Surrounded by so many dining venues, it's easy to forget that 24-hour room service is also available (except on the morning of debarkation). From 6:30 a.m. until 10 a.m., you can enjoy continental fare like juice, fresh fruit, muffins and cold cereal. Lunch and dinner options include perennial favorites like chicken Caesar salad, sandwiches and pizza, plus kid-pleasers like hot dogs and grilled cheese sandwiches.
Tsar's Palace and Azura, the two main restaurants, share dinner and lunch menus with daily selections. Healthy, cooking light selections are always available, as are Caesar salad, chicken, salmon, steak, vegetables and baked potatoes. At breakfast, waiters outnumber diners at the ornate Tsar's Palace, decorated in royal hues of burgundy, green and gold with chandeliers, marbled pillars and stunning faux Faberge egg balustrades. This room is an elegant space and, with its Russian-inspired decor, is particularly appropriate to the Baltic -- flooded with light during the long evenings thanks to the floor-to-ceiling windows on the aft side.
With its pop art, wood veneer and soft lighting, the smaller Azura -- a sleeker and more contemporary venue -- is also a more intimate space. But, it appeared gloomy by comparison, and the service was all over the place; my cocktail arrived with my starter, and my glass of wine came when I had nearly finished my main course. The Captain's Gala Dinner menu -- with broiled lobster tail -- was our best no-cover-charge meal.
Blue Lagoon, a pleasant food court-style venue overlooking the atrium, is another option for breakfast and lunch. For a hearty start, order the Full House -- fried or scrambled eggs, bacon, grilled tomatoes, sauteed mushrooms and hash browns. That will keep you until late lunch, which offers a menu of fish and chips, burgers, soups and salads. Garden Cafe and the Great Outdoors -- indoor and outdoor buffets -- are good for a quick breakfast or lunch but are less appealing for dinner. Passengers complained the food was inconsistent and often cold. During the day, the Garden Cafe is under a lot of pressure, and seats can be hard to find. Nice touches include a soft-serve ice cream dispenser and self-serve coffee machines that brew decaf and regular lattes and cappuccinos. For morning juices and pastries or burgers and hot dogs for lunch, the poolside grill is quick and convenient.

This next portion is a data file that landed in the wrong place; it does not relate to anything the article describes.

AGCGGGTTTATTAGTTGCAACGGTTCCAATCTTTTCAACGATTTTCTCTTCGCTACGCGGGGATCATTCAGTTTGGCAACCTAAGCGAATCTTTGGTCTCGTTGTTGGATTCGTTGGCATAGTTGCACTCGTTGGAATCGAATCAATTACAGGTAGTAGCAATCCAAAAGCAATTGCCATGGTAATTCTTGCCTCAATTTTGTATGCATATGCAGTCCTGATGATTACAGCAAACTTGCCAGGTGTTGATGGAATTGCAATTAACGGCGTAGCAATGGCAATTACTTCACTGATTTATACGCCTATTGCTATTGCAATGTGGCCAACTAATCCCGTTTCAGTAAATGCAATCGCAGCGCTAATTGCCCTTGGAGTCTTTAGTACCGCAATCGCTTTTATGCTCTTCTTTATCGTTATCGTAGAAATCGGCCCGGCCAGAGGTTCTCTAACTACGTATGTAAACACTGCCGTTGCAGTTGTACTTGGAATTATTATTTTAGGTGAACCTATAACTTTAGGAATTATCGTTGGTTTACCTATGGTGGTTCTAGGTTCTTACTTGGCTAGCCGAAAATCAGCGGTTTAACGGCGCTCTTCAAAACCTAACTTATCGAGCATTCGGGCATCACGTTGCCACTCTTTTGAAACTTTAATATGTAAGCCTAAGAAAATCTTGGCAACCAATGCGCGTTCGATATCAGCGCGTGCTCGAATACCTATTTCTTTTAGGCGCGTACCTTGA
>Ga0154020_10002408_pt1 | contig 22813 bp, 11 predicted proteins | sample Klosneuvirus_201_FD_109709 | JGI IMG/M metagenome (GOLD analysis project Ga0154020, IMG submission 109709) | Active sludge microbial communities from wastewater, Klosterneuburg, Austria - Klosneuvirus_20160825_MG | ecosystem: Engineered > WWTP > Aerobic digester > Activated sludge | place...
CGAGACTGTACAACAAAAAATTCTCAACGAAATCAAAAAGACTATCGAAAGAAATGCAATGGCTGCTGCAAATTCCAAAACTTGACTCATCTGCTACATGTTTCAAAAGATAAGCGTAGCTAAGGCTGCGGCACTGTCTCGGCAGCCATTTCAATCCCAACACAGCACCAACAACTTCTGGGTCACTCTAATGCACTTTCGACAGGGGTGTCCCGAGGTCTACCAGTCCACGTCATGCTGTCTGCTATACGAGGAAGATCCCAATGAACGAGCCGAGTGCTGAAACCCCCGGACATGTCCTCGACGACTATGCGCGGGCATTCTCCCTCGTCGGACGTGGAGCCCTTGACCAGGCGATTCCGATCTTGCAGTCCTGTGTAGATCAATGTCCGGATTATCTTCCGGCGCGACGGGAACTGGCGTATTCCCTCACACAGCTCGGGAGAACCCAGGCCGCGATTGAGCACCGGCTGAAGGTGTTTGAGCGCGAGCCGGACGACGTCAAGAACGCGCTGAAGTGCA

Cagney's Steakhouse ($25 cover charge), which sports cowhide chairs and western decor, serves filet mignon, strip loin, New York cut, boneless rib eye and T-bone steaks.
Moderno Churrascaria ($20) is a Brazilian-style steakhouse that offers a expansive lineup of skewered meat, including lamb chops, filet mignon, sausage and chicken. There's also the obligatory salad bar featuring international cheeses, dried meats, olives and marinated veggies, alongside the traditional salad ingredients. Sides, including mashed potatoes, fried bananas, and rice and beans, are served with the meat.
Chin Chin ($15 cover charge), the main area of an Asian fusion complex, offers starters like dim sum and satay, followed by miso or tom yum soup, and entrees like chili mussels in lemongrass coconut milk, chicken curry and pad thai. Save room for Thai banana pancakes with coconut ice cream. Knives and salt shakers go flying at the hibachi-style Teppanyaki (cover charge $25; half price for children). Entrees include combinations of chicken, beef and seafood (including lobster) served with miso soup, ginza salad, vegetables and garlic fried rice. Entrees are followed by ice cream or fresh fruit. California and New York rolls, barbecued eel and flying fish roe are among the selections at the Sushi Bar ($15 for all you can eat).
NCL's signature restaurant, Le Bistro ($20 cover charge), may not have the original Impressionist art found on Norwegian Dawn, but it still gets our vote for best restaurant with a cover charge. The service is especially attentive and the food presentation memorable. Don't miss the decadent chocolate fondue with fruit, served in a half-pineapple. A jazz brunch served here on a sea day ($15) received rave reviews from my traveling companions.